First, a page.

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Hubble Finds Ring Of Dark Matter

NASA,

DESCRIZIONE

*Description*: This rich galaxy cluster, catalogued as Cl 0024+17, is allowing astronomers to probe the distribution of dark matter in space. The blue streaks near the center of the image are the smeared images of very distant galaxies that are not part of the cluster. The distant galaxies appear distorted because their light is being bent and magnified by the powerful gravity of Cl 0024+17, an effect called gravitational lensing. Dark matter cannot be seen because it does not shine or reflect light. Astronomers can only detect its influence by how its gravity affects light. By mapping the distorted light created by gravitational lensing, astronomers can trace how dark matter is distributed in the cluster. While mapping the dark matter, astronomers found a dark-matter ring near the cluster's center. The ring's discovery is among the strongest evidence that dark matter exists. The Hubble observations were taken in November 2004 by the Advanced Camera for Surveys. Technical facts about this news release: About the Object Object Name: Cl 0024+17, ZwCl 0024+1652 Object Description: Galaxy Cluster Position (J2000): R.A. 00h 26m 35s Dec. +17° 09' 43" Constellation: Pisces Distance: Approximately 5 billion light-years (1.5 billion parsecs); Redshift z = 0.395 Dimensions: This image is roughy 3 arcminutes wide. About the Data Data Description: The ACS data was from the HST proposal 10325: H. Ford (Johns Hopkins University), N. Benitez (Johns Hopkins University/Instituto de Astrofisica de Andalucia), T. Broadhurst (Tel Aviv University - Wise Observatory), R. White (STScI), K. Zekser (Johns Hopkins University), and D. Coe (Johns Hopkins University/Instituto de Astrofisica de Andalucia). The science team includes: M.J. Jee and H. Ford (Johns Hopkins University), G. Illingworth (UCO/Lick Observatory, University of California, Santa Cruz), R. White (STScI), T. Broadhurst (Tel Aviv University - Wise Observatory), D. Coe (Johns Hopkins University/Instituto de Astrofisica de Andalucia), G. Meurer and A. van der Wel (Johns Hopkins University), N. Benitez (Johns Hopkins University/Instituto de Astrofisica de Andalucia), J. Blakeslee (Washington State University), R. Bouwens (UCO/Lick Observatory, University of California, Santa Cruz), L. Bradley , R. Demarco, N. Homeier, A. Martel, and S. Mei (Johns Hopkins University). Instrument: ACS/WFC Exposure Date(s): November 2004 Exposure Time: 14.5 hours Filters: F435W ("B"), F475W ("g"), F555W ("V"), F625W ("r"), F775W ("i"), and F850LP ("z") About the Image Image Credit: NASA, ESA, and M.J. Jee (Johns Hopkins University) Release Date: May 15, 2007 Color: This image is a composite of many separate exposures made by the ACS instrument on the Hubble Space Telescope. In total, six filters were used to sample light from broad and narrow wavelengths. The color results from assigning different hues (colors) to each monochromatic image. In this case, the assigned colors are: F435W ("B"), F475W ("g") blue F555W ("V"), F625W ("r") green F775W ("i"), and F850LP ("z") red Dark Matter "Ring" Derived from Hubble Data cyan Orientation: Searching for Dark Matter in a Galaxy Cluster [ http://imgsrc.hubblesite.org/hu/db/2007/17/images/b/formats/compass_large_web.jpg ] *News Release Number:*: STScI-2007-17b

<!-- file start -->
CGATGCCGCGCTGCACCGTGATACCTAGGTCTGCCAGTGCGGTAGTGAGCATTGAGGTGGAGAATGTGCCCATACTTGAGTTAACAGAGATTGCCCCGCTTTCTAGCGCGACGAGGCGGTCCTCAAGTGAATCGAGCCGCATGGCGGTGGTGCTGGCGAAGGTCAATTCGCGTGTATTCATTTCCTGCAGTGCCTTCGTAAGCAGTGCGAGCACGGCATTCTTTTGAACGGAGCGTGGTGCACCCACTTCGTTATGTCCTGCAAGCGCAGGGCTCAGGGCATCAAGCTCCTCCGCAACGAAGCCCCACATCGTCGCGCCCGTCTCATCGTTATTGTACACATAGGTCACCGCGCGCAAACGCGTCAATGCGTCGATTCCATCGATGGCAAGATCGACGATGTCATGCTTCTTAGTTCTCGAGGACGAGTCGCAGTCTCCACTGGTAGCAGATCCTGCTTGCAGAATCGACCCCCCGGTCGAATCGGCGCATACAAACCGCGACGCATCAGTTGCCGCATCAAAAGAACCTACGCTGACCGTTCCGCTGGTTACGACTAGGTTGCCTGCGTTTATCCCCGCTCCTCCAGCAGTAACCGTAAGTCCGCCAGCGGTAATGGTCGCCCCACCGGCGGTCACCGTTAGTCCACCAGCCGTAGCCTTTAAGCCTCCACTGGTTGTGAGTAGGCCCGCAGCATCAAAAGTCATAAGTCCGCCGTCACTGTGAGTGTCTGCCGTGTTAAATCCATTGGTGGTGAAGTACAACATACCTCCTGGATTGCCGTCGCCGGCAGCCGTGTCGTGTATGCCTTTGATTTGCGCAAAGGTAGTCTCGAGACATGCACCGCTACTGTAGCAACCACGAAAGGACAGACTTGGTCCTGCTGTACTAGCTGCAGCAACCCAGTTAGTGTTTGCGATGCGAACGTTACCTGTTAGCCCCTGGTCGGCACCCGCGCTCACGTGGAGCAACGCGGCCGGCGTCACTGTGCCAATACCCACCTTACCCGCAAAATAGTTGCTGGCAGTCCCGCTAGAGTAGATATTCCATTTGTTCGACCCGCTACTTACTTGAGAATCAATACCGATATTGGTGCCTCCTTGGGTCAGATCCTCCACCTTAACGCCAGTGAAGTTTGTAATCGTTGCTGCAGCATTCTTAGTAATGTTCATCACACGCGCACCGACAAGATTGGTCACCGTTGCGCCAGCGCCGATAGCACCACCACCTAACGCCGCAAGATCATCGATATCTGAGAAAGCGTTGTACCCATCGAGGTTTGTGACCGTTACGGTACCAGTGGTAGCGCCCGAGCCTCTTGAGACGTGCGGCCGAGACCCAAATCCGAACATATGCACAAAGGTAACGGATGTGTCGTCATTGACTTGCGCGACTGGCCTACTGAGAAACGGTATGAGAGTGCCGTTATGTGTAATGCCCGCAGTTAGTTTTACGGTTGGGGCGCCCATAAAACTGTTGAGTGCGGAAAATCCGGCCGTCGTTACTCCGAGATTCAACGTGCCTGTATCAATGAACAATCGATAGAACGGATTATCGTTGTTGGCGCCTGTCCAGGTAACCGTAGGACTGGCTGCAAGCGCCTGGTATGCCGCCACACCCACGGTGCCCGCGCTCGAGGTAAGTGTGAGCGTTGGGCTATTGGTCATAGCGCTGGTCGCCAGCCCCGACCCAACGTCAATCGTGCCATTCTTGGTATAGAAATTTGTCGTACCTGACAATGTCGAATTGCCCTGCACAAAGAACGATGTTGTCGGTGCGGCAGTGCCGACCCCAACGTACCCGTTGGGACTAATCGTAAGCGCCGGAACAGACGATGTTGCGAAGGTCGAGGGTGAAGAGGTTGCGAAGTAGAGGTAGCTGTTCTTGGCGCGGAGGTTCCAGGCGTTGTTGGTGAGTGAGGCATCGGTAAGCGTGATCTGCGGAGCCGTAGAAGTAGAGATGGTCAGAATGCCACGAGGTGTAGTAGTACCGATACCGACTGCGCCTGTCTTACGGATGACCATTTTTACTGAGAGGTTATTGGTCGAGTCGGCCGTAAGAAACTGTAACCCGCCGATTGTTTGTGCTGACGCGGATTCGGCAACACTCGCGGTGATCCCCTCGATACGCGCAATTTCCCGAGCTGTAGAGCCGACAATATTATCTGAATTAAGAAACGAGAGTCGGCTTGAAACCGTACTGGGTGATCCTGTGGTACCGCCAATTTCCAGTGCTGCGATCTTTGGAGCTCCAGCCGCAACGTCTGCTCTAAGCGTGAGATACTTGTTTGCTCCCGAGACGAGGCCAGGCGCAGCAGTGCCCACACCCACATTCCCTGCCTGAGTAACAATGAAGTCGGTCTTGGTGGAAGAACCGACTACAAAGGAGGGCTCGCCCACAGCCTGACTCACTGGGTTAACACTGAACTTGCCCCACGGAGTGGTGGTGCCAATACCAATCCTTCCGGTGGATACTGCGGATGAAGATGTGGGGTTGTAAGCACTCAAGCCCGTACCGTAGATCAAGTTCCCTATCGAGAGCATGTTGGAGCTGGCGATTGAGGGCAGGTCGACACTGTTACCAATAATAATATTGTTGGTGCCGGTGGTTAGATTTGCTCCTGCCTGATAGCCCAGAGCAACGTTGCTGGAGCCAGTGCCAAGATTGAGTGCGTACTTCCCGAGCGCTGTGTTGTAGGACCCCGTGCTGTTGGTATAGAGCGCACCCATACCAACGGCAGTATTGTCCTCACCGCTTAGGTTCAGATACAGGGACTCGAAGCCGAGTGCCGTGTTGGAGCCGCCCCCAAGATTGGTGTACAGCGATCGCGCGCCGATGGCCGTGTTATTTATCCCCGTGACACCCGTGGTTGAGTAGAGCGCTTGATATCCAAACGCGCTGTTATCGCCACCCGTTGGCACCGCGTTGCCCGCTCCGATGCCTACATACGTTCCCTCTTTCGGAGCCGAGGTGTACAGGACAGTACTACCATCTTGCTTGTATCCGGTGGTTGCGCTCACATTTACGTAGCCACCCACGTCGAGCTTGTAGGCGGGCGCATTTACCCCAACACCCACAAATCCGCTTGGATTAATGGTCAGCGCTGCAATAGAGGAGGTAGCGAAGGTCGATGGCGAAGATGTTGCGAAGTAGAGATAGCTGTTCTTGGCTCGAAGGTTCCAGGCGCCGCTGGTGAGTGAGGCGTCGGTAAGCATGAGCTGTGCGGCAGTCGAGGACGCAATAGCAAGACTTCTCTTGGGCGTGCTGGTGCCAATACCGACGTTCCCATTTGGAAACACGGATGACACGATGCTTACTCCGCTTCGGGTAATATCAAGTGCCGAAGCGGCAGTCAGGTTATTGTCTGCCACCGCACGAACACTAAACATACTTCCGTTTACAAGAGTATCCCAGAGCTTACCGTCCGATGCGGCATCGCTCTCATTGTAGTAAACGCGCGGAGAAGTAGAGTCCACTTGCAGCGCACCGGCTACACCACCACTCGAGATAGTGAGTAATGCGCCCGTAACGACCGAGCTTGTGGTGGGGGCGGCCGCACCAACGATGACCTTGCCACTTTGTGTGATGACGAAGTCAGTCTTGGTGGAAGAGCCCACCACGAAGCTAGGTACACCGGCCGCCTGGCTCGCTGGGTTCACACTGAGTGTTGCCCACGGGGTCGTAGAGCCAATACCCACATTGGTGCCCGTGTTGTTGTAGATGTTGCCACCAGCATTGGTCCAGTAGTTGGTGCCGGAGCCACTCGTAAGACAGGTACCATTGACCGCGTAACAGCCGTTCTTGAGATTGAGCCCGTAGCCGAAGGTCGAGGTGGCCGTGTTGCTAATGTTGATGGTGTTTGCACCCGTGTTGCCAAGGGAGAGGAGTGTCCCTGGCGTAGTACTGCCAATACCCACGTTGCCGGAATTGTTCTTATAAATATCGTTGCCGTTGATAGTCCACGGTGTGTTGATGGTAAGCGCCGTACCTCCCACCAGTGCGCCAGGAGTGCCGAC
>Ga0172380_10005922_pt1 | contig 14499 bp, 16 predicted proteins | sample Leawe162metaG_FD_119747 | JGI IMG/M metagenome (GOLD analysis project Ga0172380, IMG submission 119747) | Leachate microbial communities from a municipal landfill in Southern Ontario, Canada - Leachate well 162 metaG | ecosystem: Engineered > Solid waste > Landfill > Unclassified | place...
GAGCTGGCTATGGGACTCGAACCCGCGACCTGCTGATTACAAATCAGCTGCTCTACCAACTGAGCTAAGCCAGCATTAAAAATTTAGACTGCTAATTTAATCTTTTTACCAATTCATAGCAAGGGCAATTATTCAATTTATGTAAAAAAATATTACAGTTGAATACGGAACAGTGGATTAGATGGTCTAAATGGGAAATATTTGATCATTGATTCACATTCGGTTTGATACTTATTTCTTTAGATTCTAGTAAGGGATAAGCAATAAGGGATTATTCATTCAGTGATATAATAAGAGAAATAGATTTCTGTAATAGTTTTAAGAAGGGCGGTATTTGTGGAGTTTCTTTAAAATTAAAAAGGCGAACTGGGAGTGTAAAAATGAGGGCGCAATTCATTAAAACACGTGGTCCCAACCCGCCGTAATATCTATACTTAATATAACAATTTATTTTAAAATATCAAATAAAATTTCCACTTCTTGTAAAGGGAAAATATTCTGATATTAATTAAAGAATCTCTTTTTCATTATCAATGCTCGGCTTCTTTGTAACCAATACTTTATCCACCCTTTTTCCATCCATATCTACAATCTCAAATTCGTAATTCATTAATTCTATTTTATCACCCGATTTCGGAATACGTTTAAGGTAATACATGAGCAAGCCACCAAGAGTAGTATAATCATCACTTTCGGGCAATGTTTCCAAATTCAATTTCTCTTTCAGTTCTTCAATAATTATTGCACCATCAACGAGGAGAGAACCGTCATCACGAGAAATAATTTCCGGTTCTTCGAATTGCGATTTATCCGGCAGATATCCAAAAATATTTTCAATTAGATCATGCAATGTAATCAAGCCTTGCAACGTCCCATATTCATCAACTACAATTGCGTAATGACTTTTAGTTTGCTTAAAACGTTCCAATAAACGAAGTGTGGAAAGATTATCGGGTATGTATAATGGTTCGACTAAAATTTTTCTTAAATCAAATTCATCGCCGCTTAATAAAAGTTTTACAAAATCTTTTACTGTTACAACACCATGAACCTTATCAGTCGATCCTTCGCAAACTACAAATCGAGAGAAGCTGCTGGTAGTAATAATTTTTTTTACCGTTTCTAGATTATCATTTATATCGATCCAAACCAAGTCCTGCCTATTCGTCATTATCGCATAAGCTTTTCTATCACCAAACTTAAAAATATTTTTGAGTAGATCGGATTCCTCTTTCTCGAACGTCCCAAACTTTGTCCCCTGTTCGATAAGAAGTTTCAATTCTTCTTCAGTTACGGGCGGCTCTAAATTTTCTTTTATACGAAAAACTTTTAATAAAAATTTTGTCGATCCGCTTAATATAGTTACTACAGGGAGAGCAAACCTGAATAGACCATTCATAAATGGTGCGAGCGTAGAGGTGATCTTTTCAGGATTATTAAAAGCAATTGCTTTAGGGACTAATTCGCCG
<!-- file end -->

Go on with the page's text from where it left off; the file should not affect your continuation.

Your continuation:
DETTAGLI

LICENZA : Pubblico dominio
ARGOMENTI : # in Matematica e scienze / Astronomia
TAG : tag: CL0024+17 , ZwCl 0024+1652 , TRACE , Discovery , Hubble Space Telescope (HST) , Advanced Camera for Surveys , Constellation , Pisces , WISE , California , Santa Cruz , Washington
FONTE : Hubble Space Telescope Collection